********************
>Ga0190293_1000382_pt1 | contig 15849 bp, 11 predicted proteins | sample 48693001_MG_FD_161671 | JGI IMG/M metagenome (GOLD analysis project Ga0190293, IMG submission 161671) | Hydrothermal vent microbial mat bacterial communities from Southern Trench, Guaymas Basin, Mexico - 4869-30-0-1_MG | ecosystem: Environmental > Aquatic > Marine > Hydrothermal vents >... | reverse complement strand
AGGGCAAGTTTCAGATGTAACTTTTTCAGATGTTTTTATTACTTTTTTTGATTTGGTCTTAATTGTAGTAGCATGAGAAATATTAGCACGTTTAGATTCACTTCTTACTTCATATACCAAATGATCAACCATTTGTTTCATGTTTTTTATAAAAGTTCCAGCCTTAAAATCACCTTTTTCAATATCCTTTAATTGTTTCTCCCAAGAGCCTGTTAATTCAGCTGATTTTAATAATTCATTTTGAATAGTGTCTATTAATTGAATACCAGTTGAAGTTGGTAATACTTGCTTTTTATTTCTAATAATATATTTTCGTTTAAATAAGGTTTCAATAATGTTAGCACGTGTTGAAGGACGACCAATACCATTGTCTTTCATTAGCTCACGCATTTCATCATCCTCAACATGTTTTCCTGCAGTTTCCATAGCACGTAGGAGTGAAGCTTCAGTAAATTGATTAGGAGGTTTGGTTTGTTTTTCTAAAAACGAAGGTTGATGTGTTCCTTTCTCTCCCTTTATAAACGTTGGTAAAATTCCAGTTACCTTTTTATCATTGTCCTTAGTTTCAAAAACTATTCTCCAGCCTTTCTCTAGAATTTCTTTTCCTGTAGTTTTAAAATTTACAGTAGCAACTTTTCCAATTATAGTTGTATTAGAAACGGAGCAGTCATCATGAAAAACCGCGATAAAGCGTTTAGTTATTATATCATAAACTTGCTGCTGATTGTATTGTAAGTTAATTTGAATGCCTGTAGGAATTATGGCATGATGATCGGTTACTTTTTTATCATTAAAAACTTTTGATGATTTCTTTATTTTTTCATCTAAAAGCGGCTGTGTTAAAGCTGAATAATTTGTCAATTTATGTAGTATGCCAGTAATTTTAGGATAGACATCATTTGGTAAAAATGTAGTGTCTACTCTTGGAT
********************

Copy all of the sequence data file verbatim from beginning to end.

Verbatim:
>Ga0190293_1000382_pt1 | contig 15849 bp, 11 predicted proteins | sample 48693001_MG_FD_161671 | JGI IMG/M metagenome (GOLD analysis project Ga0190293, IMG submission 161671) | Hydrothermal vent microbial mat bacterial communities from Southern Trench, Guaymas Basin, Mexico - 4869-30-0-1_MG | ecosystem: Environmental > Aquatic > Marine > Hydrothermal vents >... | reverse complement strand
AGGGCAAGTTTCAGATGTAACTTTTTCAGATGTTTTTATTACTTTTTTTGATTTGGTCTTAATTGTAGTAGCATGAGAAATATTAGCACGTTTAGATTCACTTCTTACTTCATATACCAAATGATCAACCATTTGTTTCATGTTTTTTATAAAAGTTCCAGCCTTAAAATCACCTTTTTCAATATCCTTTAATTGTTTCTCCCAAGAGCCTGTTAATTCAGCTGATTTTAATAATTCATTTTGAATAGTGTCTATTAATTGAATACCAGTTGAAGTTGGTAATACTTGCTTTTTATTTCTAATAATATATTTTCGTTTAAATAAGGTTTCAATAATGTTAGCACGTGTTGAAGGACGACCAATACCATTGTCTTTCATTAGCTCACGCATTTCATCATCCTCAACATGTTTTCCTGCAGTTTCCATAGCACGTAGGAGTGAAGCTTCAGTAAATTGATTAGGAGGTTTGGTTTGTTTTTCTAAAAACGAAGGTTGATGTGTTCCTTTCTCTCCCTTTATAAACGTTGGTAAAATTCCAGTTACCTTTTTATCATTGTCCTTAGTTTCAAAAACTATTCTCCAGCCTTTCTCTAGAATTTCTTTTCCTGTAGTTTTAAAATTTACAGTAGCAACTTTTCCAATTATAGTTGTATTAGAAACGGAGCAGTCATCATGAAAAACCGCGATAAAGCGTTTAGTTATTATATCATAAACTTGCTGCTGATTGTATTGTAAGTTAATTTGAATGCCTGTAGGAATTATGGCATGATGATCGGTTACTTTTTTATCATTAAAAACTTTTGATGATTTCTTTATTTTTTCATCTAAAAGCGGCTGTGTTAAAGCTGAATAATTTGTCAATTTATGTAGTATGCCAGTAATTTTAGGATAGACATCATTTGGTAAAAATGTAGTGTCTACTCTTGGAT